Reading a text closely has always lived within education. The shift to the 2011 Massachusetts Frameworks (also known as the Common Core State Standards) revitalized the concept and brought the strategy into the forefront of our thinking. Hopefully you are not as geeky as I and carry multiple copies of the frameworks in your car, have them in your work bag and even on the bedside table, but for anyone familiar with the 2011 MA  ELA Frameworks (CCSS),  you will see idea of close reading referred to on the majority of pages. I challenge you to look! In fact turn to the Anchor Standards page and sure enough under Key Ideas and Details. Look what happens to be the first anchor standard listed:

Key Ideas and Details
1.     Read closely to determine what the text says explicitly and to make logical inferences from it; cite specific textual evidence when writing or speaking to support conclusions drawn from the text.

To belabor the point, college level professors and educators have commented that the lack of extracting the author’s message and attending to details in a text has proven to show their weaknesses as incoming freshmen.  Scholes  and Katz went on to comment on the lack of readiness they see in incoming college freshmen as,

“I think that the new high school graduates I see (and sophomores with no previous lit classes) most lack close reading skills. Often they have generic concepts and occasionally they have some historical knowledge, though perhaps not as much as they should. I find that they are most inclined to substitute what they generally think a text should be saying for what it actually says, and lack a way to explore the intricacies and interests of the words on the page. Sometimes the historical knowledge and generic concepts actually become problems when students use them as tools for making texts say and do what students think they should, generalizing that all novels do X or poems do Y. Usually the result is that they want to read every text as saying something extremely familiar that they might agree with. I see them struggling the most to read the way texts differ from their views, to find what is specific about the language, address, assumptions etc.” (Tamar Katz, pers. com., 17 September 2001)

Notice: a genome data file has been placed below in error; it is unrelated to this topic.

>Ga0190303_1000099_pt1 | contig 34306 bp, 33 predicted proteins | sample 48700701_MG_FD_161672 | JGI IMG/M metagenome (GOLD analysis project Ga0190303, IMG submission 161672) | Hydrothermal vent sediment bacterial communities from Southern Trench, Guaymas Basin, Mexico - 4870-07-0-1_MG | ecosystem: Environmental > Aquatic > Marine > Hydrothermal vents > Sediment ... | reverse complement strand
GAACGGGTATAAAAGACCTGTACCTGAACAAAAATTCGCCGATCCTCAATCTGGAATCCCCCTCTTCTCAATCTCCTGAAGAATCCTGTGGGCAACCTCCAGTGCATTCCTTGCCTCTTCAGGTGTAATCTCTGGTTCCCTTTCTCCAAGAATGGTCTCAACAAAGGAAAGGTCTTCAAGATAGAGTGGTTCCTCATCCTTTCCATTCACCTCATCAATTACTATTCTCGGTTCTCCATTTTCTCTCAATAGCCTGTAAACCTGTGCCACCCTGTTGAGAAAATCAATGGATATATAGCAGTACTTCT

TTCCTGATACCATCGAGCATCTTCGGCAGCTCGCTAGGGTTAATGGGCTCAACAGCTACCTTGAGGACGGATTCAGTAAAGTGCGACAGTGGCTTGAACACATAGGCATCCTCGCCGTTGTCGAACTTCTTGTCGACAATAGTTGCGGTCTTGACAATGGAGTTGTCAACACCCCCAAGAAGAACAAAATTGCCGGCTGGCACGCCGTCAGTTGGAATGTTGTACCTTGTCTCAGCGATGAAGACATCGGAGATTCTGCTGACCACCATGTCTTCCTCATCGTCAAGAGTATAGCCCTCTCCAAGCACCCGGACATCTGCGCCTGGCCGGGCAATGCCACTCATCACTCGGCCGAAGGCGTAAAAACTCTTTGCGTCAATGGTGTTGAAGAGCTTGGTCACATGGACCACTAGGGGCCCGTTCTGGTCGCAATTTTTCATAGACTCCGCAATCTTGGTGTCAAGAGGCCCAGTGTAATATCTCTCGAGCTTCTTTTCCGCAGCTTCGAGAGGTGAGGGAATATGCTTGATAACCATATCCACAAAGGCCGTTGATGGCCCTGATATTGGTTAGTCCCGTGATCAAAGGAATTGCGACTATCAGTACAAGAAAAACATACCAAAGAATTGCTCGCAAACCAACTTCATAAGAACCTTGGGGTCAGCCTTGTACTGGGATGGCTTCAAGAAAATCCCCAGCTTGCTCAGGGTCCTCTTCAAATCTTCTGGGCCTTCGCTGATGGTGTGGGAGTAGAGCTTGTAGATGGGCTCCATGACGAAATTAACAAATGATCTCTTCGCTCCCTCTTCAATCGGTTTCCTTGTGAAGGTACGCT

As educators forge ahead a need exists for students to analyze information from texts. Extracting information means that students need to remove their personal background experience in order to read critically and determine the author’s central message. This thinking comes with a mind shift for educators. As a previous elementary school teacher, early in my career I taught and stressed students to make text to self-connections. I realized this allowed for students to stray from the author’s purpose. Rather, they spent time grasping for any connection they could make with their own life, which pulled them further and further away. In actuality the idea of close reading is to use that text, read it once, twice, as many times as you need to with the goal of strengthening a students overall comprehension.

So how do we do this? What are some good resources? Next week I will explore some books and online tools to help educators tackle this very much living and breathing strategy and concept.

Wednesday, September 10, 2014

Massachusetts Focus Academy 2014

It’s that time of year again, there is a slight chill in the air, fall is right around the corner and the Massachusetts Focus Academy is ready for a new year, with new courses and applicants.

What is the Massachusetts Focus Academy?

The Massachusetts FOCUS Academy (MFA) offers courses that provide participants with skills, knowledge, and instructional strategies to improve outcomes for all students, including those with disabilities, in safe and supportive inclusive environments. Courses are taught primarily online. (See individual course descriptions for details.) Courses may be taken for PDPs or graduate credits.

What courses are being offered?

Below is a list of courses being offered. Click on the links for more information.

Who can register for these courses?

These courses are offered and available to administrators, classroom teachers, related service providers currently working in schools and cohorts of educators who work together.

How do I apply?

1.    Participants MUST enroll through their district administrator. This means that participants should contact their superintendent office and ask to speak with the individual in designated to enroll educators.
2.   Fill out the required forms and provide them to the district administrator (see Required Forms).
3.   The District administrator will email all completed enrollment form
4.   Sections are filled on a first-come first-served basis, so districts are encouraged to reach out to their educators and return enrollment forms as soon as possible.

If you have any questions, please do not hesitate to contact Lisa DiVasta, DSAC Statewide Professional Development Coordinator at lisa.divasta@dsacma.org or call at 781.878.6056 x 142

Tuesday, September 2, 2014



Last week PARCC announced that they will be shortening the English Language Arts/Literacy End of the Year Test administered this year. This revision is a result of the PARCC field testing done last spring. How is this change going to affect you? Here is the nitty gritty of the change.